The question that arises is, how do we address the post-tax devolution revenue deficits of states in the absence of deficit grants? There are limits beyond which the tax devolution formula cannot be made progressive enough to ensure that no state is left with a deficit. This is neither desirable nor feasible as it will drastically cut down tax devolution to performing states, whose average per capita income is above the national average. This will amount to disincentivising development and making states weaker. Besides, the fundamental issue is that such a course of action will breach the constitutional provision for giving grants-in-aid to states under Article 275 (Rao 2017).

Compression of Fiscal Space?

The XV-FC has been mandated to take into consideration, among others, the impact of the fiscal situation of the central government of substantially enhanced tax devolution, following the recommendations of XIV-FC. The XIV-FC while explicitly stating that there was little scope for increasing the aggregate transfers to states strongly expressed the desirability of a compositional shift in transfers from grants to tax devolution. This would enhance the share of the states in unconditional transfers without imposing any additional fiscal burden on the centre. In this context, the XIV-FC observed that aggregate transfers to states, as a percentage of gross revenue receipts of the union, went up from 49.9% in 2010–11 to 53.7% in 2011–12 before coming down to 49% in 2012–13. Keeping these trends in view, the commission expected that the union would maintain the prevailing level of aggregate transfers at about 49% of its gross revenue receipts (Finance Commission 2014).

Following the increase in tax devolution, the union government dispensed with the formula-based normal plan assistance to states and terminated a number of schemes like Backward Regions Grant Fund and increased the matching contribution of states in respect of a number of centrally-sponsored schemes (CSSs). In the first three years of the XIV-FC award period, aggregate transfers hovered around 48% of centre’s gross revenue receipts.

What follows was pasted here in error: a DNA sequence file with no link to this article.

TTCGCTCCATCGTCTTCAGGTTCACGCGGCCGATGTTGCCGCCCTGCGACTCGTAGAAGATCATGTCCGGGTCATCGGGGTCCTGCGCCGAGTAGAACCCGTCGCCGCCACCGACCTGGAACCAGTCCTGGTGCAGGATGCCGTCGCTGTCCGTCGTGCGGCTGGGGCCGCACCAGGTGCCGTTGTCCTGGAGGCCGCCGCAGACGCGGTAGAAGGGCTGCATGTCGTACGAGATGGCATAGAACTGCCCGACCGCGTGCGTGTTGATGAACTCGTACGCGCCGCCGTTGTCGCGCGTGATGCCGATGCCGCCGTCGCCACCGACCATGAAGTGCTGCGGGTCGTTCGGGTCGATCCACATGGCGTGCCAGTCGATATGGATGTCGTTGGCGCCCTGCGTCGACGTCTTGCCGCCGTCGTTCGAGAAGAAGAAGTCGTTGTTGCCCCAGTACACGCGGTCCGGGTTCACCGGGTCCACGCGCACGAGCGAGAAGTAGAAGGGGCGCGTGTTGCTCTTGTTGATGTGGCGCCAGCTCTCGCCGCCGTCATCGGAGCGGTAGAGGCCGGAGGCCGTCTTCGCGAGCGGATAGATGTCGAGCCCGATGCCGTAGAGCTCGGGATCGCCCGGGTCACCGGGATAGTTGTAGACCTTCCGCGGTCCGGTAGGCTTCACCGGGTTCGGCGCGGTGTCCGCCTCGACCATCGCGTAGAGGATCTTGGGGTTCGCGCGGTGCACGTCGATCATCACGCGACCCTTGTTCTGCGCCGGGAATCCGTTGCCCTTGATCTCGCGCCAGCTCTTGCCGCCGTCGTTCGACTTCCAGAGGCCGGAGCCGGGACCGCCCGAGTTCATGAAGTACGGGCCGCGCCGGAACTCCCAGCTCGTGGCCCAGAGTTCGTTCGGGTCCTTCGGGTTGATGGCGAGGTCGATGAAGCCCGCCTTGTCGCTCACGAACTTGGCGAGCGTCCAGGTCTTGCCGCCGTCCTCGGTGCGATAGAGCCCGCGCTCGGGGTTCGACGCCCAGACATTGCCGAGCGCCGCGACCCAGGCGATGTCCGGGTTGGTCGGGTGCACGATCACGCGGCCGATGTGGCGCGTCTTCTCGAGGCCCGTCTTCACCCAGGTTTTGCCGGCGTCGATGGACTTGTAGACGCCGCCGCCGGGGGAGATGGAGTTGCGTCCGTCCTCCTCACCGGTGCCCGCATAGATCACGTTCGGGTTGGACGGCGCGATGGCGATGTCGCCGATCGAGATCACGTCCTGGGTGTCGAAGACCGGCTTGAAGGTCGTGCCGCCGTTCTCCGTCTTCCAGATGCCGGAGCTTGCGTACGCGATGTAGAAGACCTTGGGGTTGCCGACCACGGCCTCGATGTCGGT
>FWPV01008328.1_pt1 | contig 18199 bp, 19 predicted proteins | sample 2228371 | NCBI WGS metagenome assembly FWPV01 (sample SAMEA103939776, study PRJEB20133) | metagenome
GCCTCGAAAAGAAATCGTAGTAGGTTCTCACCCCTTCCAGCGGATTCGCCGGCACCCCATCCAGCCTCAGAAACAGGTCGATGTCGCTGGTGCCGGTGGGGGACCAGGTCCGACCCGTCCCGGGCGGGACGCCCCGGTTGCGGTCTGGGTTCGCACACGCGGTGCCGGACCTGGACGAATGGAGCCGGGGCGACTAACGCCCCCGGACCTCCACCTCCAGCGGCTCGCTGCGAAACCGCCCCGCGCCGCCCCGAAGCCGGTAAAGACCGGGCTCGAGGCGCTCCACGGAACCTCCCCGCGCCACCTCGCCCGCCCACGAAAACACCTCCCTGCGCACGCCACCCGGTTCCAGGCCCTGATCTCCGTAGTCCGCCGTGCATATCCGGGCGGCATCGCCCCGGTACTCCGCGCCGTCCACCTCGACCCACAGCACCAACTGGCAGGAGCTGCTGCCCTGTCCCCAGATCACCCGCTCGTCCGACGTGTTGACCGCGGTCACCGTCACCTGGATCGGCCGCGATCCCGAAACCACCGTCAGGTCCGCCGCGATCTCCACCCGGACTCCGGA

Thus, the impression that the increase in tax devolution resulted in the compression in the fiscal space of the centre is fallacious and not borne out by facts. In such a situation, inclusion of the consideration regarding the fiscal position of the union following the enhanced tax devolution is not in the spirit of cooperative fiscal federalism. It creates an impression that inclusion of this consideration amounts to indirectly asking the XV-FC to reduce tax devolution to states.

Raising Loans

Another consideration relates to the conditions that the union may impose on the states while providing consent under Article 293 (3) of the Constitution. Under this article, a state cannot raise any loan without the consent of the union, if there is any part of an outstanding loan from the union to the state. Under clause (4) of this article, consent can be granted subject to such conditions, as the Government of India may think fit to impose.

This consideration seems to have been included in theToR for the first time, presumably because the share of the loans from the union in the outstanding debt of the states has been coming down significantly following the termination of central government loans to states from 2005–06 onwards. This was on the advice of the Twelfth Finance Commission that the centre should dispense with the practice of acting as an intermediary and instead allow the states to approach the market directly.